Dale Flash 2016-12-18 21:00:00
Indoor Positioning Systems, or IPS, is like a GPS for indoor locations. You can use it to find objects or people inside of buildings, usually through a mobile device. Services that use IPS are gaining popularity in places like airports, hospitals, shopping malls, and other indoor venues where they are most useful.
GPS isn’t usually functional indoors, and most people spend a large majority of their time inside. The huge growth in the size of indoor spaces and the amount of time spent there means people are finding it hard to navigate inside without GPS. An increasing number of venue owners are starting to invest in tech that will help improve indoor navigation for patrons, employees, and visitors. You can learn more about the differences between GPS and IPS at Scientific American.
IPS technology uses the internal sensors in smartphones to determine the device’s position indoors using math algorithms. It uses the data from those sensors and can accurately calculate the position of the user, with little or no latency.
There are different technologies that are being used to help users get the “Blue Dot” indoors.
IPS usually relies on the beacons that broadcast signals that a smartphone pick up and then feed to the positioning system, the underlying dynamic positioning system, and the apps that are built on top of the positioning system. These systems may use Bluetooth beacons, WiFi networks, Geomagnetic navigation, and inertial measurements. Each has its pros and cons and each business must decide which technology to use based on the different factors associated with the venue.
The Indoor Mapping Software and Navigation SDK gives developers a great set of navigation and mapping tools, which allows them to add indoor navigation to apps. Developers can use the map management tools to customize themes and colours to match brands, offer dynamic content, and more. The routing engine figures out the best path for a user to follow to get to his or her destination. It also controls how a path is animated and how floor transitions are displayed.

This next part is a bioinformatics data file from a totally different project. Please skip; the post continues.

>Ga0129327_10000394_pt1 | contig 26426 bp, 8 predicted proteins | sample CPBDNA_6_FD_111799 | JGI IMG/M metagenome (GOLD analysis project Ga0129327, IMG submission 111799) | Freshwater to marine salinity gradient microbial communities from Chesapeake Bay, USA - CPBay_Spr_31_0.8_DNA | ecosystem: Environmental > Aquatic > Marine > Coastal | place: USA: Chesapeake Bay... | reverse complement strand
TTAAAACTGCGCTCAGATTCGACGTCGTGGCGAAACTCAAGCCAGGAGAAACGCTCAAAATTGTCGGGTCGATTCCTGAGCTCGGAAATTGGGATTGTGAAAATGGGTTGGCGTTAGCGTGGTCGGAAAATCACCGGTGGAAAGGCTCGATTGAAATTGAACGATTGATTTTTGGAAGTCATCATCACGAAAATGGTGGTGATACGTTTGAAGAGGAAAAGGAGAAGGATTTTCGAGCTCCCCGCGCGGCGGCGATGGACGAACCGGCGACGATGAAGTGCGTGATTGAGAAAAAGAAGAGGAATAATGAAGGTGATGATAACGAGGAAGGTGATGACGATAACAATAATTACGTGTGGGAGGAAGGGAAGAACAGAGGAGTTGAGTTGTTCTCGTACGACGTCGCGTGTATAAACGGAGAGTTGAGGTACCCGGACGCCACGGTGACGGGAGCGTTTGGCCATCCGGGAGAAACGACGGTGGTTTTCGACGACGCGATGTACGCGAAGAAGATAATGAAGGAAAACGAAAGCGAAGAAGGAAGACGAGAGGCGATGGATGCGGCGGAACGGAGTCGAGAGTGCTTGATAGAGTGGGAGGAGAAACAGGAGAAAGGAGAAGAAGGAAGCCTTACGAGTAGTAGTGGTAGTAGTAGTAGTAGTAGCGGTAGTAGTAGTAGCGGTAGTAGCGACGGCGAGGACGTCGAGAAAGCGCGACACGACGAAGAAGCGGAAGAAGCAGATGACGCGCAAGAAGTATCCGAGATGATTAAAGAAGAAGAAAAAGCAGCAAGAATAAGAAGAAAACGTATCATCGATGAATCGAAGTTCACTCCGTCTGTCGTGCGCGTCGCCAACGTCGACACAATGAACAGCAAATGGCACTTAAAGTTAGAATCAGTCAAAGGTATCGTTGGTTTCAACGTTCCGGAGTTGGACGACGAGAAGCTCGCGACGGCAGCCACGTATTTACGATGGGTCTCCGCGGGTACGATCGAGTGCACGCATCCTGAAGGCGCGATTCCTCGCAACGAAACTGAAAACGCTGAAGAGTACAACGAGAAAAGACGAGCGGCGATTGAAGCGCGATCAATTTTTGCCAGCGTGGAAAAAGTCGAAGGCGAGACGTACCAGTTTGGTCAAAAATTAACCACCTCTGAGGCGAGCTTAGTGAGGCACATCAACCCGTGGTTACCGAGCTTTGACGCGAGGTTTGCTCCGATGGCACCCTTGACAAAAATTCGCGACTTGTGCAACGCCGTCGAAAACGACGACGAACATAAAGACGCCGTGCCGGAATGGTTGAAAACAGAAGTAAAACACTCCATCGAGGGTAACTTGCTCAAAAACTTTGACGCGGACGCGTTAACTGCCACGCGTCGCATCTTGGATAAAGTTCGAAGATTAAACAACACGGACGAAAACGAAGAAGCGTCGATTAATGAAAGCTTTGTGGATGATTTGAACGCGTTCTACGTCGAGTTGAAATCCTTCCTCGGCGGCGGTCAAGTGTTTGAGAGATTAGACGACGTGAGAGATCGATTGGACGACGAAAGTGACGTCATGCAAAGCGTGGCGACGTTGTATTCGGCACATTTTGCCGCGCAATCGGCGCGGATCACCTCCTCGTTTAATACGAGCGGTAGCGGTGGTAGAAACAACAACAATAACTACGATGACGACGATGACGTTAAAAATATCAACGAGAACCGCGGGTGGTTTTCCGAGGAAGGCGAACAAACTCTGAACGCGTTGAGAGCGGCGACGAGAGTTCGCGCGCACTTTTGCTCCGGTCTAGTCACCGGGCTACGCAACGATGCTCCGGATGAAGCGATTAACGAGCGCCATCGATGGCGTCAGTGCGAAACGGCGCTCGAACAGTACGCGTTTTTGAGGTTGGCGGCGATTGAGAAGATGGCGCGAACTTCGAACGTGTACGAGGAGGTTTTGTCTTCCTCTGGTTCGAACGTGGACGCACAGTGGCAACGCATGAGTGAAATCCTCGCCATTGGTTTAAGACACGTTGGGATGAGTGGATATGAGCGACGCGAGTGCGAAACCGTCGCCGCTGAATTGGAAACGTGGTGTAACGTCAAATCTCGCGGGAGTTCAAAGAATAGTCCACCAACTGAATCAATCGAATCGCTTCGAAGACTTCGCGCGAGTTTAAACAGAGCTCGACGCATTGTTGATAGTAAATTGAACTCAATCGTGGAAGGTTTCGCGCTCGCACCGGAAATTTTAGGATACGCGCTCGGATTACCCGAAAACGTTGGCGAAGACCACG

Users can use the search engine to find pretty much anything indoors. The SDK allows for search by category and keyword, enabling intelligent search, across external data sources or within the CMS.
The SDK will automatically provide intuitive text directions to add to the “blue dot” experience using landmark-based navigation. User-friendliness is of utmost importance here. As mentioned above, the Jibestream
As mentioned, the SDK uses WiFi, BLE beacons, magnetic, and even tech not yet in use to access location services.
In the first quarter of 2016, Jibestream reported over 250 percent growth, with navigation and way finding to more than 200 first-class shopping malls. Since then the company has continually added clients and is expanding globally. Partners and clients can use their powerful indoor mapping engine to enable indoor way finding across interactive kiosks, mobile apps, and the web.
The mapping engine works perfectly with a series of partners and technology to offer wold-class experiences in practically any industry imaginable. This makes the platform the most scalable and robust available today.
The people at Jibestream are known for their commitment to innovation and their goal to simplify complex indoor spaces. Tier 1 organizations go with Jibestream’s platform and SDK in order to improve user experiences and business processes by connecting new or existing apps to location awareness, which is accessible across a broad range of smart devices.